JACKSON — A mining expert hired by an attorney said he thinks a sediment impoundment was breached and might have exacerbated damage from flooding in a May 8 storm that destroyed hundreds of homes in Breathitt County.
State inspectors are investigating ponds owned by Appalachian Fuels of Ashland, and "we do not have any evidence that a breach has occurred," said Steve Vance of the Kentucky Division of Mine Reclamation and Enforcement.
But Jack Spadaro, a retired mining expert who investigated major impoundment breaches in Martin County and in West Virginia, said water levels, sediment deposits downstream and recently reinforced pond walls are "pretty clear-cut evidence that that pond was breached."
The impoundment in question is in Breathitt County off Ky. 542 near the Magoffin County line.
Spadaro, former director of the National Mine Health and Safety Academy, was hired by Prestonsburg lawyer Ned Pillersdorf. Pillersdorf has met with about 20 families along Quicksand Creek in Breathitt County who are considering a lawsuit.
One resident, James Holbrook, has a newly planted hayfield that is covered with sand, bits of coal and, oddly, seashells. He says all this is evidence that the sediment pond 15 miles upstream added to the flood damage.
The sediment pond wouldn't normally contain coal fines, Vance said. He said the state had found erosion and evidence of discharge through a pipe that is a normal part of the pond design.
If a breach occurred, the mining company would be required by law to report to the state; that has not happened, Vance said.
Appalachian Fuels didn't return a phone call from the Herald-Leader late Wednesday afternoon.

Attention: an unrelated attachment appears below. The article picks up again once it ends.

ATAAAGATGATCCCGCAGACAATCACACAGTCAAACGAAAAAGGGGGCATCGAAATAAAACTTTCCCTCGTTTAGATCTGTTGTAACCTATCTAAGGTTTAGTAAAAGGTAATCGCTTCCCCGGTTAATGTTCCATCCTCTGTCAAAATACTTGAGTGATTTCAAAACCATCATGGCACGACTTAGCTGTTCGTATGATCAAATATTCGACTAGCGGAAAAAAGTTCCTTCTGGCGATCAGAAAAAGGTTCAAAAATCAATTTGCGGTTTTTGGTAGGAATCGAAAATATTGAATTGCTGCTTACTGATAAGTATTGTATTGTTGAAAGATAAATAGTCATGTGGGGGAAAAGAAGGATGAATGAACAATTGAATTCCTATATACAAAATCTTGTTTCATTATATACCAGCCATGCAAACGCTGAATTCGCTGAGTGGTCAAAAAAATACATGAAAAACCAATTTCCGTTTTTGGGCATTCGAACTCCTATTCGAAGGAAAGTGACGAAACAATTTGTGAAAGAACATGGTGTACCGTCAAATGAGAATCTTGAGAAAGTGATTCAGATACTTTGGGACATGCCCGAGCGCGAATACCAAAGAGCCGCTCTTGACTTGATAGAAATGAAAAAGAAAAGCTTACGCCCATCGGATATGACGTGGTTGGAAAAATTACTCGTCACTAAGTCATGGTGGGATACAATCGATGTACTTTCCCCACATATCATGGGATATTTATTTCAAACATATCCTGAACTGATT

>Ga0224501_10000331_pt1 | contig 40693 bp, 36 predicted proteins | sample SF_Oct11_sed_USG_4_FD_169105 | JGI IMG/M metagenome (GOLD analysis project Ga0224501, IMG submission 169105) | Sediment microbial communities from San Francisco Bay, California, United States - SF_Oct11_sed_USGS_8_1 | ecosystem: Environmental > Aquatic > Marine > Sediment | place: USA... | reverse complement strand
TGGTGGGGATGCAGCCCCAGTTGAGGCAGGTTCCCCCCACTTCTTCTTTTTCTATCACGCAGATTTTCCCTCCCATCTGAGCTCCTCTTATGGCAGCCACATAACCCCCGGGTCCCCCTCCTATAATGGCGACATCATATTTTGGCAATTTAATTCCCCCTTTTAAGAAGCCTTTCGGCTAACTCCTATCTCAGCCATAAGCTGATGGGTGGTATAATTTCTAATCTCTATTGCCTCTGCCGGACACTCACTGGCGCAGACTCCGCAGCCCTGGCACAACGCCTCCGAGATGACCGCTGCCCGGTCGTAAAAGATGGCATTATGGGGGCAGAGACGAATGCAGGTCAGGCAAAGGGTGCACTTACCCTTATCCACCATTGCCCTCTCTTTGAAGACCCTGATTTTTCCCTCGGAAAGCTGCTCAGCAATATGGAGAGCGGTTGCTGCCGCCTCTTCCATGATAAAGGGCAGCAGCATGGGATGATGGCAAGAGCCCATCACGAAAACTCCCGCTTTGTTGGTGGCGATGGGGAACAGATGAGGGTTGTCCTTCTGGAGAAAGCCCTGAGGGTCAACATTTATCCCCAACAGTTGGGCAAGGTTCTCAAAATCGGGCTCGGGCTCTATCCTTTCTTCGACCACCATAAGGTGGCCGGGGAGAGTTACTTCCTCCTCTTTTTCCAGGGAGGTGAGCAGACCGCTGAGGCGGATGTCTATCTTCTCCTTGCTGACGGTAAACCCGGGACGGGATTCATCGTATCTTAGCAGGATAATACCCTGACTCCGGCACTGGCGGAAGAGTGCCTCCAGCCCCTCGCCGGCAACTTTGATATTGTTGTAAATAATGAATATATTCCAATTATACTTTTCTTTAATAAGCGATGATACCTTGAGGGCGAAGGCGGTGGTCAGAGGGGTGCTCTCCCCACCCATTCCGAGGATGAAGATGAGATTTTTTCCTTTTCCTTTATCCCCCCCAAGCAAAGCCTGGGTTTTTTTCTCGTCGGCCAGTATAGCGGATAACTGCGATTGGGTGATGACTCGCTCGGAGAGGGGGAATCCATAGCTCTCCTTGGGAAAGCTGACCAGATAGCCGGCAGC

Quicksand Creek resident Larry Spencer said he went to the impoundment two days after the storm and saw a "cutout" where the discharge pipe had been.
A week later, the breach was repaired, he said, with the pipe settled lower in the water.
"I'm appalled," Spadaro said as he and Pillersdorf met with about a dozen area residents at Big Caney Church near Rousseau on Wednesday.
James and Connie Hatton, who live downstream from Holbrook, lost their family store. It had been there 55 years. They showed pictures of coal bits that had washed up behind the store.
Jerry Fugate has been living in a borrowed tent near his flooded trailer. He said he saved what he could until water came through his door on May 9.
"I think the state needs to do more than they have to protect those people up there," Spadaro said.
If Spadaro finds evidence of a breach, Pillersdorf said, he will file suit in Breathitt Circuit Court.
The state's investigation should be complete next week, Vance said.
Spadaro said he plans to continue searching for evidence. He said he will fly over several ponds about which he has heard reports of leaks.